Landfill Powers Thousands of Seattle Homes

Landfill gas helps power cities
Aug 12, 2014 4:15 PM ET

Landfill powers thousands of Seattle homes

By Dave Unger, director of renewable energy for Waste Management

When most people think of Seattle they think of gray skies and rainy days. However, when I picture the city I often think of something totally different – energy. After all, Seattle is where Seahawks fans push the boundaries of how loud a stadium can go. It’s where the triple shot espresso is as common as water at every street corner coffee shop, and it’s where renewable energy – including from our landfill - is finding a welcomed home.

That’s right, it may come as a surprise to some, but one of those forms of renewable energy providing electricity for Seattle originates from our Columbia Ridge Landfill, which handles some of the disposal needs for the surrounding area. At this facility, we house a plant that uses methane gas, produced during the decomposition of waste, to generate electricity. This power is delivered to Seattle City Light, the utility provider for the city.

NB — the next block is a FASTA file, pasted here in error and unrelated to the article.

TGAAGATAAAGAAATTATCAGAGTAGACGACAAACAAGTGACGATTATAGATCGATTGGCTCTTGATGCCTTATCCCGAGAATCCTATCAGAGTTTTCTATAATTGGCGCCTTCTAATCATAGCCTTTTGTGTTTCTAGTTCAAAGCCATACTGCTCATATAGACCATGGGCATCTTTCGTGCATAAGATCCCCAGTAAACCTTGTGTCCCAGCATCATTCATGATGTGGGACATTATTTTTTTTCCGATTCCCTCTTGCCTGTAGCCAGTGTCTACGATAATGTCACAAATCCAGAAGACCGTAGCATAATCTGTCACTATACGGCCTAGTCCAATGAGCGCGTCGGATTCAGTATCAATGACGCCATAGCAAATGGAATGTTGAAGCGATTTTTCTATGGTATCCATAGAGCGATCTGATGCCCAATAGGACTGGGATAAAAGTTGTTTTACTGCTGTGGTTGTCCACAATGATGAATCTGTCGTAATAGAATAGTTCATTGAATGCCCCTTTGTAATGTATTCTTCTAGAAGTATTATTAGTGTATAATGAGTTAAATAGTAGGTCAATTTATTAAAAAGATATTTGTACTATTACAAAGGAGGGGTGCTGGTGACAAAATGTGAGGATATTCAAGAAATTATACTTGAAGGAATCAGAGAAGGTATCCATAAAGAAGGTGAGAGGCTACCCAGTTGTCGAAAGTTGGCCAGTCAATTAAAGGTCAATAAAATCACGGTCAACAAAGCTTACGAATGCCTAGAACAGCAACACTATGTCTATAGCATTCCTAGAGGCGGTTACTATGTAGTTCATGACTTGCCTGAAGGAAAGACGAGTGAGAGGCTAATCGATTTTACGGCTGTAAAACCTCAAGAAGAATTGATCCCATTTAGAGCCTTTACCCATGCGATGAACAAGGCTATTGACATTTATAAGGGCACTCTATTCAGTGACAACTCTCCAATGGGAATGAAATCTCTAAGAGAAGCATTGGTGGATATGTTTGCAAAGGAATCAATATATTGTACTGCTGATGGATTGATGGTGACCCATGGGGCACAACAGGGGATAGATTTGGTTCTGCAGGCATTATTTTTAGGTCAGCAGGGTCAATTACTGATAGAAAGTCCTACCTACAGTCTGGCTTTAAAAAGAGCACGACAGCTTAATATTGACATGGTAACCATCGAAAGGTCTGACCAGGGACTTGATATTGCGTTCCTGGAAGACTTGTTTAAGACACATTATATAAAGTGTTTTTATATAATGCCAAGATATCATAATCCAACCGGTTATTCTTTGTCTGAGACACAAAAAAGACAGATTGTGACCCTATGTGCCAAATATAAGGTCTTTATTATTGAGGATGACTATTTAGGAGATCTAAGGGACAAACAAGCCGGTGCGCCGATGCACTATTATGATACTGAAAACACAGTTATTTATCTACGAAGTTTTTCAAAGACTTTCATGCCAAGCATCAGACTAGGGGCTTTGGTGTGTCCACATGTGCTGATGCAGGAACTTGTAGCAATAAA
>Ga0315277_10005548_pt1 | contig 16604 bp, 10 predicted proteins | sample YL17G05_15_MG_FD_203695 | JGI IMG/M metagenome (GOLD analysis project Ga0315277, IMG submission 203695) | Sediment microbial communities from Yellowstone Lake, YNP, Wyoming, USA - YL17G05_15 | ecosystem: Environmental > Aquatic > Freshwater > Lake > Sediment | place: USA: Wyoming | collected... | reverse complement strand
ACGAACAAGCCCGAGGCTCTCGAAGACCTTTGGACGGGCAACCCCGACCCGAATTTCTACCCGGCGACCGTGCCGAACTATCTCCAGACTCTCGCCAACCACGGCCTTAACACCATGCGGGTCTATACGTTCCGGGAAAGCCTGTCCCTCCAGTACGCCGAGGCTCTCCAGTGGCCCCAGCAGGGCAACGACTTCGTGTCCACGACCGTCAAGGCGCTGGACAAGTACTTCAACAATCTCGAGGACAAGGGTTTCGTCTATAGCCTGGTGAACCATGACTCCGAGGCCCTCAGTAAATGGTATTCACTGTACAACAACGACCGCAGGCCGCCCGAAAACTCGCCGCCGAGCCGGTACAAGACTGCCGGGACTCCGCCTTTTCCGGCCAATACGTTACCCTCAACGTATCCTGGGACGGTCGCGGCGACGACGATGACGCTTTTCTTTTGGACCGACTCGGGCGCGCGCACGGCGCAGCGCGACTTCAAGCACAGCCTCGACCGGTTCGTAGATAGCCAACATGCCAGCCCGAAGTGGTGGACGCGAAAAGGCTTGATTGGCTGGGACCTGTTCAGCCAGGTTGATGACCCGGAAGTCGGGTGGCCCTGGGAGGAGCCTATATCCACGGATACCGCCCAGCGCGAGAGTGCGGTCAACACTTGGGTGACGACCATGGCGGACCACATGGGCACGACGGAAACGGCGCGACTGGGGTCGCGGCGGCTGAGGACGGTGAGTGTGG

For years, Columbia Ridge has generated about 6.4 megawatts of electricity, enough to power around 6,000 homes. However, following the plant’s expansion (expected to be ready for commercial operation later this month) the capacity will grow to about 12.8 MW — enough to power approximately 12,000 homes.

It’s another classic example of a sustainable closed loop, where:

  • Seattle produces waste that’s disposed of at a landfill
  • Through a process called landfill-gas-to-energy, waste is used to produce electricity
  • That energy is then used to help meet Seattle’s electrical needs

So, how are we doing this? How does landfill-gas-to-energy work?

Included in this blog are all sorts of visuals and a video that shows how it’s done. Basically, the process works by collecting gas from the landfill and then using machines to filter and compress it. Following that, the gas goes to generators, which then use it as a fuel to produce electricity.

Although this process may seem new, it’s been around for a long time and is something Waste Management has pursued at its landfills for years. In fact, we currently have more than 120 beneficial reuse sites – where we find alternative uses for landfill gas -- across North America that (when combined) create enough electricity to power upwards to 470,000 homes. It’s one way we can ensure that nothing – even items that get left at the curb – goes to waste.

Thanks, Seattle, for being a welcomed home for this form of energy! While it may not be as loud as a stadium or as invigorating as a triple espresso, the energy produced is something clean, green and reliable (even on rainy days)!